Among the competing theories of the time, and sharply opposed to the views of Comte, was the idea, derived from the Revolution, that the world is moving towards universal equality and the obliteration of class distinctions, that this is the true direction of Progress. This view, represented by leaders of the popular movement against the bourgeois ascendency, derived powerful reinforcement from one of the most enlightened political thinkers of the day. The appearance of de Tocqueville’s renowned study of American democracy was the event of 1834. He was convinced that he had discovered on the other side of the Atlantic the answer to the question whither the world is tending. In American society he found that equality of conditions is the generating fact on which every other fact depends. He concluded that equality is the goal of humanity, providentially designed.
“The gradual development of equality of conditions has the principal characteristics of a providential fact. It is universal, it is permanent, it eludes human power; all events and all men serve this development. . . . This whole book has been written under the impression of a sort of religious terror produced in the author’s soul by the view of this irresistible revolution which for so many centuries has been marching across all obstacles, and which is to-day seen still advancing in the midst of the ruins it has made. ... If the men of our time were brought to see that the gradual and progressive development of equality is at once the past and the future of their history, this single discovery would give that development the sacred character of the will of the sovran master.”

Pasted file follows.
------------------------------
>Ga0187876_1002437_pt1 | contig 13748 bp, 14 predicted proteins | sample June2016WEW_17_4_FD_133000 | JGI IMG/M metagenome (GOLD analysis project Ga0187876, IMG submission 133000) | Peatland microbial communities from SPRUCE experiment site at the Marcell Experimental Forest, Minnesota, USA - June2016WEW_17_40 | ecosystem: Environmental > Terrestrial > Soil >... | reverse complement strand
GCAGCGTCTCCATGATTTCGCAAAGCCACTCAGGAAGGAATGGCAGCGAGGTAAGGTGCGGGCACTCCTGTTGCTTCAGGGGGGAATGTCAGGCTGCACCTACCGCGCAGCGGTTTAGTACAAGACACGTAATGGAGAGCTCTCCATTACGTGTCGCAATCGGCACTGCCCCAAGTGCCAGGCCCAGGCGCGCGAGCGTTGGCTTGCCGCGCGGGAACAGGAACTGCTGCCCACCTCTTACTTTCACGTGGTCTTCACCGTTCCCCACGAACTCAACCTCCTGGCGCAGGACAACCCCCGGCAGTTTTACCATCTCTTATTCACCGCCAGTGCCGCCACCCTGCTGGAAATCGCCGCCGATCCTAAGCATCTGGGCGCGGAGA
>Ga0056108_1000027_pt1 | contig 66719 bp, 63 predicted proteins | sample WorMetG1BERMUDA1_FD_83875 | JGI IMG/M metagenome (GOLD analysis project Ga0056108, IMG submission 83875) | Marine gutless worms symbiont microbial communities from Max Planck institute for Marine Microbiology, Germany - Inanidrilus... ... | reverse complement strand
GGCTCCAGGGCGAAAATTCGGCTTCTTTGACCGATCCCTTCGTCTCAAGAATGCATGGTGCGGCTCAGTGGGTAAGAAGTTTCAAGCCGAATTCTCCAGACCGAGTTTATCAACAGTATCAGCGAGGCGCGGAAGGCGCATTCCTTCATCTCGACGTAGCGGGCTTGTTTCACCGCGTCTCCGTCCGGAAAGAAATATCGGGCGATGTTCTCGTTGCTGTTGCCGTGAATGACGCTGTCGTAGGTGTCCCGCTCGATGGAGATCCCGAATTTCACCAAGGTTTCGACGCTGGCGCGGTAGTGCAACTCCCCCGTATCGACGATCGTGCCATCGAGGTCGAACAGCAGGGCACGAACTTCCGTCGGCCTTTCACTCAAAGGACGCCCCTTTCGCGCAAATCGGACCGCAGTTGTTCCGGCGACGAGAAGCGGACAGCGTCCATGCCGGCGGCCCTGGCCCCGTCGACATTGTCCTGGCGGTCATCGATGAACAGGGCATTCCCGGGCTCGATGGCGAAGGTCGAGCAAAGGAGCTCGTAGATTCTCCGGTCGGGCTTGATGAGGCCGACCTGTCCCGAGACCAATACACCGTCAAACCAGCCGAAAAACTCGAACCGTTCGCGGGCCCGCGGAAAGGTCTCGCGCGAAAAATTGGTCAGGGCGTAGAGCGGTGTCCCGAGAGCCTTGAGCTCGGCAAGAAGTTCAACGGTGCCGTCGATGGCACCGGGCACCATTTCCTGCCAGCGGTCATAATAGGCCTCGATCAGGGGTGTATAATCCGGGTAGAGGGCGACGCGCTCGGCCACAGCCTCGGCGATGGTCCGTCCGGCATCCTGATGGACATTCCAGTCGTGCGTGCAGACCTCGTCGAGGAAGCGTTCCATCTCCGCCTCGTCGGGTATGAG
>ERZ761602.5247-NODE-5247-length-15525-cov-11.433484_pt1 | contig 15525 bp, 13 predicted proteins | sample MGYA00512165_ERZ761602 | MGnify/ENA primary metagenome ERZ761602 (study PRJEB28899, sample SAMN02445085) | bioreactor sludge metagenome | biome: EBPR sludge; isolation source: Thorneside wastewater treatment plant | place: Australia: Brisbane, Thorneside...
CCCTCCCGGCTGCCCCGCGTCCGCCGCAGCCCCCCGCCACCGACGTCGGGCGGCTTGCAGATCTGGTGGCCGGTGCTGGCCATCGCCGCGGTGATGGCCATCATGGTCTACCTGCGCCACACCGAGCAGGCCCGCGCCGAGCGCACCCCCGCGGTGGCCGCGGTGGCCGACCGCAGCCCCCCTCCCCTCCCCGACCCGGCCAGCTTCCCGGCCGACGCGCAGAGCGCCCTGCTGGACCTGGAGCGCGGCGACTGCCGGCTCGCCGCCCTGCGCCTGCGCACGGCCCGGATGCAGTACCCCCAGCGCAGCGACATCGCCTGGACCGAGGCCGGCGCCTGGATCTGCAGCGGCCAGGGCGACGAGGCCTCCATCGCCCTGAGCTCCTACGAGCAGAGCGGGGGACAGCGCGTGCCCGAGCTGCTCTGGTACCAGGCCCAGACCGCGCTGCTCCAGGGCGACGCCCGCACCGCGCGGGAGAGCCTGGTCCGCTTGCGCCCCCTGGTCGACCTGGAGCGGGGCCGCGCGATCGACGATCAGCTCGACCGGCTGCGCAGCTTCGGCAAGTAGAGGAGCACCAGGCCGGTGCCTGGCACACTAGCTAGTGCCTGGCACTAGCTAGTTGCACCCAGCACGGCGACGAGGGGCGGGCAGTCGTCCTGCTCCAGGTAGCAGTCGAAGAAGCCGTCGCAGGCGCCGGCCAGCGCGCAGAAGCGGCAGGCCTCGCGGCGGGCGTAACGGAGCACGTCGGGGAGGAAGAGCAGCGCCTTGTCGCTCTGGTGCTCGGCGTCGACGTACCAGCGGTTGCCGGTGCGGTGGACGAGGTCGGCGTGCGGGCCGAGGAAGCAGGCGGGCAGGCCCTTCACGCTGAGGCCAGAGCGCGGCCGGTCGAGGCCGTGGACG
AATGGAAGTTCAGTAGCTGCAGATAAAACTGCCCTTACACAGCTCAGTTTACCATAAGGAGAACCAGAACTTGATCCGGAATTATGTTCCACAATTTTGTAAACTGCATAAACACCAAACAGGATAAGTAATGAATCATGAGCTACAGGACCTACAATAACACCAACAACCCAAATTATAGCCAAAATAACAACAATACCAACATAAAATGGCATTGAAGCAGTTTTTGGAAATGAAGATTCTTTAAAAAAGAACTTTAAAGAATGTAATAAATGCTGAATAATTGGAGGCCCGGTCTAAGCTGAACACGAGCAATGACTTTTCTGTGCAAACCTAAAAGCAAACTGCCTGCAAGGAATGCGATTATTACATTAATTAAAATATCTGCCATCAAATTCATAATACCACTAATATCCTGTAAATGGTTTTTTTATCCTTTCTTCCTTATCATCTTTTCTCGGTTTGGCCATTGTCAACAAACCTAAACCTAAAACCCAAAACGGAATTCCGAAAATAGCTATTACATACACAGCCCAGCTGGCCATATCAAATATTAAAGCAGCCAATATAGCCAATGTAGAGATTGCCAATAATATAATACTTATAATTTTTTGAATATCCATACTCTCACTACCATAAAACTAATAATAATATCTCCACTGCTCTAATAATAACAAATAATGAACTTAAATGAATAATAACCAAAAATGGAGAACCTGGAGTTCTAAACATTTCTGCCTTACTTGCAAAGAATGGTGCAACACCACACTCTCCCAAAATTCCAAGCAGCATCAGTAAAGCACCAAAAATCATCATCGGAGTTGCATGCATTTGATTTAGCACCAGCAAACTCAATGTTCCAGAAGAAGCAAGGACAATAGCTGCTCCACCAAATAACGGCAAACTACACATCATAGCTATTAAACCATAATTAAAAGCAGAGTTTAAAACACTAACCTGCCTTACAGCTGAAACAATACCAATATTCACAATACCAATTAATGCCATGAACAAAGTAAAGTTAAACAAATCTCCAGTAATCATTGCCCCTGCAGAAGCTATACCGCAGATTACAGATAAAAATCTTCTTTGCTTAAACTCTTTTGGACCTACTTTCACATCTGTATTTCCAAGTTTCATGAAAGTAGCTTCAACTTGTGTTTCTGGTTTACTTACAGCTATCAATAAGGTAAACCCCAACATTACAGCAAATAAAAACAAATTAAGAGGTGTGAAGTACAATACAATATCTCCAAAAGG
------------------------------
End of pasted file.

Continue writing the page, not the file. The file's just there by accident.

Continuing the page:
Here we have a view of the direction of Progress and the meaning of history, pretending to be based upon the study of facts and announced with the most intense conviction. And behind it is the fatalistic doctrine that the movement cannot be arrested or diverted; that it is useless to struggle against it; that men, whatever they may do, cannot deflect the clock-like motion regulated by a power which de Tocqueville calls Providence but to which his readers might give some other name.